The following posts have been tagged with "Himalayas". Browse through these Himalayas articles to gain insight into what you may or may not want to do on your trip if it includes Himalayas.
Thursday, December 8, 2011
Annapurna Circuit in the Nepali Himalayas
I just stumbled upon this amazing timelapse video of the Himalayas in Nepal. Some cool shots demonstrating how quickly the weather can change, and an overall high quality video worth checking out. Filmed on the Annapurna Circuit and Tilicho Lake in Nepal.
Sunday, December 4, 2011
Looking back up towards Everest from the memorial area above Dughla
The Himalayas, which in Sanskrit means “abode of snow,” is a mountain system in Asia that rises sharply from the Gangetic Plain, in many parts over 8000 meters high. It forms a broad, continuous arc for nearly 2,600 kilometers along the northern fringes of the Indian subcontinent and the south of the Tibetan Plateau (Qing Zang Gaoyuan). It extends from the bend of the Indus River in the northwest to the Brahmaputra River in the east, averaging 320 to 400 kilometers in width.
Monday, November 14, 2011
A view of Everest and the surrounding Himalayas
There are a lot of videos out there both climber made and commercial of Everest, Everest Base Camp, and the entire Himalaya Region. I spent a lot of time searching online and these were the highlights I came up with. Sadly there has been a lot of tragedy on the mountain over the years, so some of the videos are quite sad, but there is also some amazing scenery, interesting facts, and heart warming stories portrayed in these videos. If you know of other good Everest videos please post links in the comments and I'll add them to the collection.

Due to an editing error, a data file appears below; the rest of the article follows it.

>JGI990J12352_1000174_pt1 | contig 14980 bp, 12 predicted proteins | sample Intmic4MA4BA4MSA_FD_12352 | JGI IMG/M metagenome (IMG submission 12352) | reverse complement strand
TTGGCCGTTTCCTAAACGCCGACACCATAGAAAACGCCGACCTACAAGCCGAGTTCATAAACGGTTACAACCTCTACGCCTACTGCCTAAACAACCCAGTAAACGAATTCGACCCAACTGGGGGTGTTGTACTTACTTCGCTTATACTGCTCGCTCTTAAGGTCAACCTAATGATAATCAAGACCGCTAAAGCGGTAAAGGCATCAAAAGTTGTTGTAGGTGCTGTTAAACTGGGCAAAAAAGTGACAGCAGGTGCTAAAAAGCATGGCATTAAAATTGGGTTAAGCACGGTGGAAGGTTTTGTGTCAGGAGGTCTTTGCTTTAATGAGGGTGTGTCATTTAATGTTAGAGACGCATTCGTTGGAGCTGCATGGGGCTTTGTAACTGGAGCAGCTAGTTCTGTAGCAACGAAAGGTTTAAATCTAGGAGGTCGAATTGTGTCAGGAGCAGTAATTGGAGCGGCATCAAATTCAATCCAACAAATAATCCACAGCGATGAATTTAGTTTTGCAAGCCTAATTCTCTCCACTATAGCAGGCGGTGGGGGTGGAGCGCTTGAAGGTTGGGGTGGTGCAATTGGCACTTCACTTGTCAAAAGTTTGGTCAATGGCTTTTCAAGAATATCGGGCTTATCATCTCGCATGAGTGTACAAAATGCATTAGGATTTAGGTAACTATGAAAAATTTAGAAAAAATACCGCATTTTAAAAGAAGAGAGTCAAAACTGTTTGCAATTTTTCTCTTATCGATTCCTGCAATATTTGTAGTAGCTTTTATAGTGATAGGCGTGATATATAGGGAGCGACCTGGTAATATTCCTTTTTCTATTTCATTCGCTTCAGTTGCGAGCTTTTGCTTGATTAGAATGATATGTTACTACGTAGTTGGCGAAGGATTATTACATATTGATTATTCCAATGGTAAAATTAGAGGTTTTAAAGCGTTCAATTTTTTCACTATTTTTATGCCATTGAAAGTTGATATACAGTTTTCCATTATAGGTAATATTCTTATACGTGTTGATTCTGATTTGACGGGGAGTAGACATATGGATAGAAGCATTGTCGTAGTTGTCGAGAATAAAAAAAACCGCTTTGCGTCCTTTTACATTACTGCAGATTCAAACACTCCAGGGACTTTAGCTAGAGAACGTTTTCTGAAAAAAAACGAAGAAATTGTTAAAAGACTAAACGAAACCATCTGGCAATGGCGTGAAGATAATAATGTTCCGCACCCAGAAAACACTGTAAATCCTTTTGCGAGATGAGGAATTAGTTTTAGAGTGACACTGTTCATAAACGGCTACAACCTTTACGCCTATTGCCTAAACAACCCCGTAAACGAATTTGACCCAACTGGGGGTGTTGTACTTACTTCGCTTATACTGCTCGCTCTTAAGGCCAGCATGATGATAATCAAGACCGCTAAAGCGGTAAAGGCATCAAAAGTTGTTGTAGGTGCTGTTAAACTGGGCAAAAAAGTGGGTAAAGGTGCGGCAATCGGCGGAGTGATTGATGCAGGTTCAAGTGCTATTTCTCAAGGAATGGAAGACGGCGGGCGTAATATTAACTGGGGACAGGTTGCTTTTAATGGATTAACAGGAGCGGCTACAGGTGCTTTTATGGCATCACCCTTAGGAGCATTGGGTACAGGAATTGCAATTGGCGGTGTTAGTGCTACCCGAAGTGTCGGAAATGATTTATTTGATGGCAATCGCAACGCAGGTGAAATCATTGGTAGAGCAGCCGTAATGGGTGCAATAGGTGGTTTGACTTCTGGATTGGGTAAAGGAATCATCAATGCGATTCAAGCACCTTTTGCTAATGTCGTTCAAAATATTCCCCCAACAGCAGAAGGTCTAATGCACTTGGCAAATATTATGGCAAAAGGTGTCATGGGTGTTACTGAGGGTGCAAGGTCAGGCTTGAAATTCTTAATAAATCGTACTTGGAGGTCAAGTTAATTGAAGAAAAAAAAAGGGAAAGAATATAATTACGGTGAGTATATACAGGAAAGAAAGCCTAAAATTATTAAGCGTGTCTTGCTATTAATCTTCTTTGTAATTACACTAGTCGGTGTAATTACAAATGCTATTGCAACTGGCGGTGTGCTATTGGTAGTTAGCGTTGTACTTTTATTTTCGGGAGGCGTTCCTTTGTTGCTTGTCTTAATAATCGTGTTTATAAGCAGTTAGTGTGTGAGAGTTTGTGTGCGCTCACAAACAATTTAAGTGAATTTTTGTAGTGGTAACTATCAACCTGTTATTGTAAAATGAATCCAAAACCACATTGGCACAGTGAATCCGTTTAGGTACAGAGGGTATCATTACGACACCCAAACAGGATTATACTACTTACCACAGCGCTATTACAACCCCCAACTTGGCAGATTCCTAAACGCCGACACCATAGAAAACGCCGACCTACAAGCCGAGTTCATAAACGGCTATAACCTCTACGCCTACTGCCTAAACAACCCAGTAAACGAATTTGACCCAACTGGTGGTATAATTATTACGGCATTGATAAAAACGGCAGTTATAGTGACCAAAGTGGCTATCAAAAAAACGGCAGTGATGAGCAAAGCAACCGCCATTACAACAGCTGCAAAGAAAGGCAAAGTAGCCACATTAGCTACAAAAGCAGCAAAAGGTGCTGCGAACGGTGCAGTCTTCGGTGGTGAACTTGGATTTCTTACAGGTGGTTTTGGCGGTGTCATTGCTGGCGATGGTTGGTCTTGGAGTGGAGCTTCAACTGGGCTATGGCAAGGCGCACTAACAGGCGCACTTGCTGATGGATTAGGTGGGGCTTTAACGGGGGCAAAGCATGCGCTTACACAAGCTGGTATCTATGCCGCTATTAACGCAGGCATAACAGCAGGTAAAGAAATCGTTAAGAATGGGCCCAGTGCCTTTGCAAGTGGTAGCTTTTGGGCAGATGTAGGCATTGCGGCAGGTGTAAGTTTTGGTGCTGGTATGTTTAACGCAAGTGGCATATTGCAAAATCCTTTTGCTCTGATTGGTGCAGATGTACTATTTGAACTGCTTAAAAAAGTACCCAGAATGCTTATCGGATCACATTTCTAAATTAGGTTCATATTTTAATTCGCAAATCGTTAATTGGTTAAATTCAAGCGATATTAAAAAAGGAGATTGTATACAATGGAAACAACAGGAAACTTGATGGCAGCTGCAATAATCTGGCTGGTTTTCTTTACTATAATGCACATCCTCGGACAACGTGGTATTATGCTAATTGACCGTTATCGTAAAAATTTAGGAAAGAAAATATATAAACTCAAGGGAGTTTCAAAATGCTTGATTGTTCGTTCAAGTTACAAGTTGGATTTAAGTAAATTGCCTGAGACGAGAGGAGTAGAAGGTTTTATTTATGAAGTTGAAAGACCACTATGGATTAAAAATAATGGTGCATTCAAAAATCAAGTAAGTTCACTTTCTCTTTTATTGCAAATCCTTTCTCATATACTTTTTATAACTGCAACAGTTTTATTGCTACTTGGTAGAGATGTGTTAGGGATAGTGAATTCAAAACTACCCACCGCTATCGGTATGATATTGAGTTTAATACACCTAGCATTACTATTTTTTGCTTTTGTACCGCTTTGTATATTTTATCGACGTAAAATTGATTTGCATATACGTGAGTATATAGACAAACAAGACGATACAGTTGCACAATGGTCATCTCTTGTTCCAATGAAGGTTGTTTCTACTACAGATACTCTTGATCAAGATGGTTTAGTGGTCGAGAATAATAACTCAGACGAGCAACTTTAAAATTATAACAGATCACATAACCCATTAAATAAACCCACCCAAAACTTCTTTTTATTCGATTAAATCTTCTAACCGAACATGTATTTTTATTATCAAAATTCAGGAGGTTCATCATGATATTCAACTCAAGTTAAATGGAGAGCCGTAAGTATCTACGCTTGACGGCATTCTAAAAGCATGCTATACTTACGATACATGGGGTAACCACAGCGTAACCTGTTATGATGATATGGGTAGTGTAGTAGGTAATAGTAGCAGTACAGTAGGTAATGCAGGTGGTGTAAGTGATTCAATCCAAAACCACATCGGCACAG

Sunday, November 13, 2011
Stopping for a breather with great views of Ama Dablam in the background
Ama Dablam is the first large peak you see on the Everest Base Camp Trek, and it stays in sight for several days. We woke up one morning on our EBC Trek in the village of Dingboche to find the clouds had cleared, the sun was shining, and we were left with spectacular views of the entire mountain. Ama Dablam (meaning Mother's Necklace) is a beautiful peak because of it's steep icy faces, and sometimes called the "Matterhorn of the Himalayas" for the same reason.
Sunday, November 13, 2011
Our porters said they didn't do the Everest Basecamp trek often, and we also happy to reach the top
Everest Base Camp in Nepal, also known as South Base Camp, is a lot different than the Everest Base Camp on the Tibet side. To start with, you can drive most of the way to EBC Tibet. To get to EBC Nepal, you have to take a (sketchy) 40 minute flight from Kathmandu, then hike 6 days (plus 2 acclimation days) through the Himalayan mountains. South Base Camp is located at 5,364 meters, just short of 18,000 ft. Depending on your source, EBC Tibet (North Everest Base Camp) is either a little higher or a little lower, but regardless they're not more than a few hundred feet different. South Base Camp in Tibet is a lot quicker and easier to reach, because roads run much closer to camp than they do in Nepal.
The airport in Lukla, Nepal